Citing ongoing ocean carrier practices which have hampered delivery of U.S. agriculture, food and forestry products to international markets, nearly 300 agriculture and forest groups, including NPPC, are urging Department of Transportation Secretary Pete Buttigieg “to utilize all existing authorities to remedy the challenges experienced by U.S. agricultural exporters.” In a letter to Buttigieg this week, the groups outlined how carriers are declining to carry cargo and instead opting to return empty containers to Asia. “The situation is exacerbated by carriers’ failure to provide accurate notice to our exporters of arrival/departure and cargo loading times, and then imposing draconian financial penalties on the exporters for ‘missing’ those loading windows – a practice that the Federal Maritime Commission has found to be unreasonable,” the letter explained. “We need action now, not additional studies. We ask the Department of Transportation to assist the commission in expediting its enforcement options. Additionally, we urge the Department of Transportation to consider its existing authorities to determine how it can assist with the transportation needs of the U.S. exporters and the farmers and ranchers they serve, in overcoming the current challenges in shipping goods and products,” the letter concluded. NPPC has been actively working on resolving the issue, recently joining more than 70 groups in sending a letter to President Biden, urging the administration to address this shipping crisis. A copy of this week’s letter is available here.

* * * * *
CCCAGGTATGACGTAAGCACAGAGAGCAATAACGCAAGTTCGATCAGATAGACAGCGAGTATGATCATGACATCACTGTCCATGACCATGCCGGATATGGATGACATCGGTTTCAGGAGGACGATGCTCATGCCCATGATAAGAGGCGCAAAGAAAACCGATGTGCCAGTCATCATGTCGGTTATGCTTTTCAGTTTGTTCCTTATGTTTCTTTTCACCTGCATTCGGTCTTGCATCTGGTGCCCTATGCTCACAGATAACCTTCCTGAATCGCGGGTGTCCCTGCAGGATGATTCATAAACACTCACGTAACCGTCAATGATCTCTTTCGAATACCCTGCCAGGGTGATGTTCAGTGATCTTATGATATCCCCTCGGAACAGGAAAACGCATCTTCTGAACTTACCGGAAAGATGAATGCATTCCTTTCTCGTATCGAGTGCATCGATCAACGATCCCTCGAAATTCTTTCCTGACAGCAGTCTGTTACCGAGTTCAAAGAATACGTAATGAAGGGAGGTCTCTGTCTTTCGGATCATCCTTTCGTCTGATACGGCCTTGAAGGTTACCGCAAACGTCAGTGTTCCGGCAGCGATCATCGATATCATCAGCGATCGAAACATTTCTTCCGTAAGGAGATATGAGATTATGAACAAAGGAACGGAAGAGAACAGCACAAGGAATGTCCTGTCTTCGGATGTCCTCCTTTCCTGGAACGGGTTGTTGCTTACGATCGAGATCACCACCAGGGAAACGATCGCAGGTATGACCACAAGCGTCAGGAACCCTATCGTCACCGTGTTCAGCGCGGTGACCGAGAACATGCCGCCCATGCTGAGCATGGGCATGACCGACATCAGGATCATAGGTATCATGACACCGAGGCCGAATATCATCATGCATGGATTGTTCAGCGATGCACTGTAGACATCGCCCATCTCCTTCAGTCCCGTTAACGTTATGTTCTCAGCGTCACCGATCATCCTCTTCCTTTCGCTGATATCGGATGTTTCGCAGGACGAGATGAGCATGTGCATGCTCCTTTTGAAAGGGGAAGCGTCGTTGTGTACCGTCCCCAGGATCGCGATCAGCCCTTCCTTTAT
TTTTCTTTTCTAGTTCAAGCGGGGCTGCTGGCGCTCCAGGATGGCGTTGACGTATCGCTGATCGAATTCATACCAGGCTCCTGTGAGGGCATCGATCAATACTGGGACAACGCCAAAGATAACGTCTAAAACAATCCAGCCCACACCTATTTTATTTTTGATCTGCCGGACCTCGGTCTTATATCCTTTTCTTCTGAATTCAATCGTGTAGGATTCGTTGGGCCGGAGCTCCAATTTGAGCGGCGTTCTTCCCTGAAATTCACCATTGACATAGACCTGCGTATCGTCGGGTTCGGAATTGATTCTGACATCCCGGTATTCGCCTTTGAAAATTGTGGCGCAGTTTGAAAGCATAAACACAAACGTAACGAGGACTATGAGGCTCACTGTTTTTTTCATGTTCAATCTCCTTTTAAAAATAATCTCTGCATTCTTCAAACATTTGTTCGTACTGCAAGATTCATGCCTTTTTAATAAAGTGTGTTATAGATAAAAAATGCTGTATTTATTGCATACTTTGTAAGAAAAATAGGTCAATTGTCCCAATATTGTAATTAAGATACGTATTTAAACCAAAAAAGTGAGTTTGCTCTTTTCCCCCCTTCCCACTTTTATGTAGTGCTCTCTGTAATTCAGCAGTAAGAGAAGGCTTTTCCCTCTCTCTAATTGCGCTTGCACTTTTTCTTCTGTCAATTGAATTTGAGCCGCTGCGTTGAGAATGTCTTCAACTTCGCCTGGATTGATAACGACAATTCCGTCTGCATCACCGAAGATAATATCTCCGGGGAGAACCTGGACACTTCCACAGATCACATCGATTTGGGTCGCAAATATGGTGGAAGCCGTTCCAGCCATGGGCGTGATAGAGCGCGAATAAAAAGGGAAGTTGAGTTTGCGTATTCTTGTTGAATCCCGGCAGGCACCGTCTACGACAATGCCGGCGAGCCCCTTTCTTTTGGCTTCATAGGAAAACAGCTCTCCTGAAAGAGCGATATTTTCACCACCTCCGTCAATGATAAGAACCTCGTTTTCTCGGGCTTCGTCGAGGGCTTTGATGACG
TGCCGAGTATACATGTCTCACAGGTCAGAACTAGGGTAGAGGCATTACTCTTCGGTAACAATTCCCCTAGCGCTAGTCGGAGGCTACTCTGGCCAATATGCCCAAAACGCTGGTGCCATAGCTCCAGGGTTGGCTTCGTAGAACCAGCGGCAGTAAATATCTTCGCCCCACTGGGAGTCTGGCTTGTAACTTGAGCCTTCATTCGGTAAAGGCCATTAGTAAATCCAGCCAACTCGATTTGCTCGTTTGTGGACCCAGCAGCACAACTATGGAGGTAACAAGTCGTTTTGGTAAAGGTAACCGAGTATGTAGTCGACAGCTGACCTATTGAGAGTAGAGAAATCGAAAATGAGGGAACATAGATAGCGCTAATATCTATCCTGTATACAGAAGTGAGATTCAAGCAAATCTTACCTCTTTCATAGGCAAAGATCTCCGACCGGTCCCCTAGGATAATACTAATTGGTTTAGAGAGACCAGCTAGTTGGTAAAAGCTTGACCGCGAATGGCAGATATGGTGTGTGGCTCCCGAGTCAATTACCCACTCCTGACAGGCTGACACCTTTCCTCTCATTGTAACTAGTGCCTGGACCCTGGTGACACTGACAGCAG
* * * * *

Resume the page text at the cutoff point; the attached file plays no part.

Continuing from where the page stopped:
In comments submitted Thursday to USDA, NPPC highlighted the efficiency gains made by U.S. pork producers that has brought about significant greenhouse gas reductions and made the sector a global model for environmental sustainability. The agency sought public input on a climate-smart agriculture and forestry strategy to mitigate climate change. “As it considers federal environmental policies, it is critical that USDA recognize the role of science and innovative technologies in achieving efficiencies that will allow U.S. agriculture to further reduce its footprint,” NPPC wrote. “We encourage USDA to fully support and advance these efficiencies and the science behind achieving them. In doing so, we can meet U.S. and worldwide demand for nutritious pork and other meat proteins without compromising environmental objectives.” According to the Environmental Protection Agency, only 0.4% of total U.S. greenhouse gas emissions are attributable to U.S. pork production. NPPC supports a number of efforts to increase efficiency efforts and further reduce pork producers’ climate footprint, including voluntary, incentive-based tools to maximize the sequestration of carbon and other greenhouse gas emissions. A copy of NPPC’s comments is available here. Additionally, NPPC signed onto two additional sets of comments, one by the Food and Agriculture Climate Alliance, and one focused on biotechnology in agriculture. Copies of those comments are here and here